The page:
I’m not saying you should go buy a 2002 Dell computer (it probably wouldn’t work anymore anyway) and set it up in your living room and throw your iPhone away, but think of ways to create some friction in the here-and-now. For example, I don’t have the Facebook app on my phone and I access it through browser, which is a garbage experience. And I set a really complicated password for Instagram and then log out and have to open my computer to find the password and login. And I don’t have my work email on my phone, so that I can really turn off when I need to. They’re little things, but they make a big difference to my mental health.

Keep: Space buns — and getting weird

I first started wearing space buns in the year 2000. My hair was blue, dyed at home with Punky Color brand hair dye. And I still wear space buns today, albeit in my natural auburn. I expect that I will someday be an old lady with a crabapple face and pure grey space buns. They’re cute and fun and, yeah, a little weird.

And speaking of weird, the early internet was weird, y’all. It was a space where people built strange things; explored strange interests; and met other weirdos. It felt new and expansive and like possibility

With social media, however, I’d argue that we’re all starting to look and feel and sound the same. And it bums me out. So I want to encourage anyone who’s reading this who has felt the urge to bust out and do some weird stuff online to do it. Make yourself anonymous if you have to, but be creative. Get weird. And I guarantee you’ll find other people who want to get that kind of weird right along with you.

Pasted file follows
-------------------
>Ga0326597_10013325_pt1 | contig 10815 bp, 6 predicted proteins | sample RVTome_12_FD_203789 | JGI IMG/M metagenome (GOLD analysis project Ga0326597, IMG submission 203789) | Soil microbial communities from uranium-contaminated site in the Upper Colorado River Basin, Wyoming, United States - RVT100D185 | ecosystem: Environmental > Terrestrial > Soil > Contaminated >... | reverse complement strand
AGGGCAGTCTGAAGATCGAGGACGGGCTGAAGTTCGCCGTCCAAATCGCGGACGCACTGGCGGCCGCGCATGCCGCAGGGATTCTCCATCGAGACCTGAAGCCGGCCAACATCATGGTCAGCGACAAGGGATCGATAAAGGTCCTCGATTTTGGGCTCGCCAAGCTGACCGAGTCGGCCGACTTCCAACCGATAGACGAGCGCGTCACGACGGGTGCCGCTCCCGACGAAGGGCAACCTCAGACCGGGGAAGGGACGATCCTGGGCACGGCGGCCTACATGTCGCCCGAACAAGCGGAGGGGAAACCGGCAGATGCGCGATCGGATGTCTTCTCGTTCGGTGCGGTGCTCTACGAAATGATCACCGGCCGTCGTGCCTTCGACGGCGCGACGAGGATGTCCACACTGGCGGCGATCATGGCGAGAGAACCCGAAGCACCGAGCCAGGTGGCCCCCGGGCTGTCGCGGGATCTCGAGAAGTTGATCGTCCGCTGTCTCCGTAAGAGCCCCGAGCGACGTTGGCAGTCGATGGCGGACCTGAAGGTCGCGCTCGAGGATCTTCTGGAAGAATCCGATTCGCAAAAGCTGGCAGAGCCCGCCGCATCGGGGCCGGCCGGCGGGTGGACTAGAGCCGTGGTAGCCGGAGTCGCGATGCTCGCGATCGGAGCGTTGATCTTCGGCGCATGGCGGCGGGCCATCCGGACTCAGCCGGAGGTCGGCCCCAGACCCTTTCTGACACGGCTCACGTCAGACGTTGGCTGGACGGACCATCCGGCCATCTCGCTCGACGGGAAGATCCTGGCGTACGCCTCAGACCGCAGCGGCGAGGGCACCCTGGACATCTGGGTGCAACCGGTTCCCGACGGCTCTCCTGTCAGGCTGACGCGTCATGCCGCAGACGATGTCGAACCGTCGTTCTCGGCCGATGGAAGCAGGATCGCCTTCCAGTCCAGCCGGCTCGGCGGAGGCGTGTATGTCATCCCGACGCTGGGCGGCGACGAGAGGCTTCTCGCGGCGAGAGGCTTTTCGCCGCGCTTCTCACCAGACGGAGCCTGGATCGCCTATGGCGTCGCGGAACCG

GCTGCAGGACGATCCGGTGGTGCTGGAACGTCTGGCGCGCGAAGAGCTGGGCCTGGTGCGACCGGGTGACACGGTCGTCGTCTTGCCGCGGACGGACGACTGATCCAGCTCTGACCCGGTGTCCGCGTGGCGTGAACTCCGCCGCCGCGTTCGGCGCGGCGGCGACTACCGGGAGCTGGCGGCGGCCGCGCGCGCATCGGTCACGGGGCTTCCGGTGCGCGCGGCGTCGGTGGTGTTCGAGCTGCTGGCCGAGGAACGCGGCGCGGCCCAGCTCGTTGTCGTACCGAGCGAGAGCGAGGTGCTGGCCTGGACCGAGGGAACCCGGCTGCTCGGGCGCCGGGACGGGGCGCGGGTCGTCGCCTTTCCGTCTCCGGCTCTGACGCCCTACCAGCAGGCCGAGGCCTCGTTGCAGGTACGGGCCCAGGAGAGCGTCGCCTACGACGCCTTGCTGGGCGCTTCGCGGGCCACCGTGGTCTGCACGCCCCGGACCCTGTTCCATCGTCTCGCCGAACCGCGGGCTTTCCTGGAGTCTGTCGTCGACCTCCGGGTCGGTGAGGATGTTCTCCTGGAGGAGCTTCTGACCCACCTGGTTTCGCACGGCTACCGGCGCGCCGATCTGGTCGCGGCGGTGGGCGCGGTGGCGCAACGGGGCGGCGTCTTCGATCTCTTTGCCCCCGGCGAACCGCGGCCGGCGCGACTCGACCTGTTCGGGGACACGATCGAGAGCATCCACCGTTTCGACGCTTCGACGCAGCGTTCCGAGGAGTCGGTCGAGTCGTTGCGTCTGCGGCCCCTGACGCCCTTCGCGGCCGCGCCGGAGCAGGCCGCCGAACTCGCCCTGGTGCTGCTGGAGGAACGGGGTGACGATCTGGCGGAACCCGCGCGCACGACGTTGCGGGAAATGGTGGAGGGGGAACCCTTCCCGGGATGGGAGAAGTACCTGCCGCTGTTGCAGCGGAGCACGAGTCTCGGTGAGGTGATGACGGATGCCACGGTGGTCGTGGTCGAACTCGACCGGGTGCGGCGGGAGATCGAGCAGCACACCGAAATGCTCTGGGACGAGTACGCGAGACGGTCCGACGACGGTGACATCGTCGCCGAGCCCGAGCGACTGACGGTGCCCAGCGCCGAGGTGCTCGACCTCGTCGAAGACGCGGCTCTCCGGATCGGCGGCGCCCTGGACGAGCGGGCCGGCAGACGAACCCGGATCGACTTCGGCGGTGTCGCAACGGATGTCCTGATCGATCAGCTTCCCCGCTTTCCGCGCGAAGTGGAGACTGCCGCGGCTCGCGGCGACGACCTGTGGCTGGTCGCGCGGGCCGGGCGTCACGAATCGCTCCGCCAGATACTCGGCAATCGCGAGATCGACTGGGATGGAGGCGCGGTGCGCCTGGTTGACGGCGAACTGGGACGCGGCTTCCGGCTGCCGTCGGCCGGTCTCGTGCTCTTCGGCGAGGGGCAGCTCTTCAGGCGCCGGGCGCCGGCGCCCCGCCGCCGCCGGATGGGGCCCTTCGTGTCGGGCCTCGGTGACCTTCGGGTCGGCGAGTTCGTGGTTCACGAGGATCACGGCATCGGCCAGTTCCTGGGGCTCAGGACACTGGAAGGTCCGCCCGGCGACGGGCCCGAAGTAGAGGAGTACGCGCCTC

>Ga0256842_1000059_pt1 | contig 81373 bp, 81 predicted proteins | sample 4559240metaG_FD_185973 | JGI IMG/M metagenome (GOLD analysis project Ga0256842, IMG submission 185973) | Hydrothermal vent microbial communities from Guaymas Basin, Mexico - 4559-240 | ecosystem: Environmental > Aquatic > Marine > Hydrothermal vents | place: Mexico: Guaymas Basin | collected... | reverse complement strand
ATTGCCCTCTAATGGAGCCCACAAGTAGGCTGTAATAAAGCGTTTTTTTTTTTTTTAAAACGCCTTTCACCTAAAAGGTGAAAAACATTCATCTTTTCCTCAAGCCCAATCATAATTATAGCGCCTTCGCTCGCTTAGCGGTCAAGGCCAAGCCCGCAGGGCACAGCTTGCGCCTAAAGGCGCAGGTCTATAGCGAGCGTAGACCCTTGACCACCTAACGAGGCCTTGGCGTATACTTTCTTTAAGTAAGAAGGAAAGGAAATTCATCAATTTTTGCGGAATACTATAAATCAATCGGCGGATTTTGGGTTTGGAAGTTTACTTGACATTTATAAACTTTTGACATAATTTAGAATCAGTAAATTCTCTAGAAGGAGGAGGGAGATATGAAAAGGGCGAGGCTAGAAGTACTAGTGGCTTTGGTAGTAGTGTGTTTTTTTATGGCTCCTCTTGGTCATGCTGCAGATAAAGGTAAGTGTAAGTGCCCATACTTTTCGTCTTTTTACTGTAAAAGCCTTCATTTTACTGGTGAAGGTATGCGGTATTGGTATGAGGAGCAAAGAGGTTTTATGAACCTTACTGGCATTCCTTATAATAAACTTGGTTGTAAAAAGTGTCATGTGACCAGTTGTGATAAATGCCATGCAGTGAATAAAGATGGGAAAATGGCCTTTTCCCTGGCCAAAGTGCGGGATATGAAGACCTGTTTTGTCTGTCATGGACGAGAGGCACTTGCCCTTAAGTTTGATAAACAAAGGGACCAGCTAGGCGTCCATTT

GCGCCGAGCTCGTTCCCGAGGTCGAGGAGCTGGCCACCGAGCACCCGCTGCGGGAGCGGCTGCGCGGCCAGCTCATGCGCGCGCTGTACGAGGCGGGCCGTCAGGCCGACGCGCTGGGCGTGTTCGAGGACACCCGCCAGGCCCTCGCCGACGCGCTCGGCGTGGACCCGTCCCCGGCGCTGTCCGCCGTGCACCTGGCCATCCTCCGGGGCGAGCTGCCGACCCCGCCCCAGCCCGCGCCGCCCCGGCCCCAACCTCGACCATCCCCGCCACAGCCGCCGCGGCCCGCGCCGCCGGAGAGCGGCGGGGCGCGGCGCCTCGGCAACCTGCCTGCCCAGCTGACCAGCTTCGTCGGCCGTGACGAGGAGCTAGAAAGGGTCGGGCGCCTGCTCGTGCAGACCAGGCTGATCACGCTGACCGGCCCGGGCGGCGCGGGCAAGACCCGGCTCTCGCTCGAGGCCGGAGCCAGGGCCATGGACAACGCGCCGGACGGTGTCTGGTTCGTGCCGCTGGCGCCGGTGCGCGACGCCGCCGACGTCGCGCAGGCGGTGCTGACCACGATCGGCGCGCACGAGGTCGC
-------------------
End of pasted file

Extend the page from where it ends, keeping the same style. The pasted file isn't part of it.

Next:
Consider: Tendrils — and being someone else online 

I’m kind of torn on the two tendrils in front of your hair thing. I wore it, religiously, for most of 2000/2001, and if you’d asked me before this “Y2K vintage” thing started, I probably would have talked trash about it. But… But… I don’t know. It’s kind of cute? Especially with those aforementioned space buns. So I’d say: Consider it. See how it looks on you and go from there. I’m not coming down hard either way on this one. 

I’d also suggest considering being someone else online. Plenty of you are already kind of doing this — yeah, I’m old, but I know what a finsta is — but you can divorce your online personality even further from your “real” one, if you like. It not only helps with privacy, safety, and security, but it also makes it easier to get weird, like I talked about above. So, you know, consider it. Could be interesting, right?

Forget: Writing on the butt — and sexting with strangers

Y’all might think you invented sexting, but let me tell you about AOL chatrooms. While we didn’t have the ability to send photos or videos easily, like we all do now, there was a lot of sex talk happening in those rooms. In fact, the way you started a conversation was by asking “a/s/l”, which stood for “age/sex/location.” (And when someone asked you, you lied in your response to all three.)

But the thing about sexting with strangers is that you don’t know what’s going to happen with the information you share, including — these days — intimate photos and videos. Even people you think you can trust might use stuff like that against you. So while it can absolutely be fun and sexy in the moment, I’d recommend finding other ways to amuse yourself than sexting with strangers online. The risks just outweigh the benefits at this point.

And like, please don’t walk around with “juicy” or “sexy” or whatever on written on your butt. Extra points off it’s the butt of super short pajama shorts. It didn’t look good 20 years ago and it won’t look good today. Just say no, kids.

Forget: Super low-rise jeans — and downloading sketchy stuff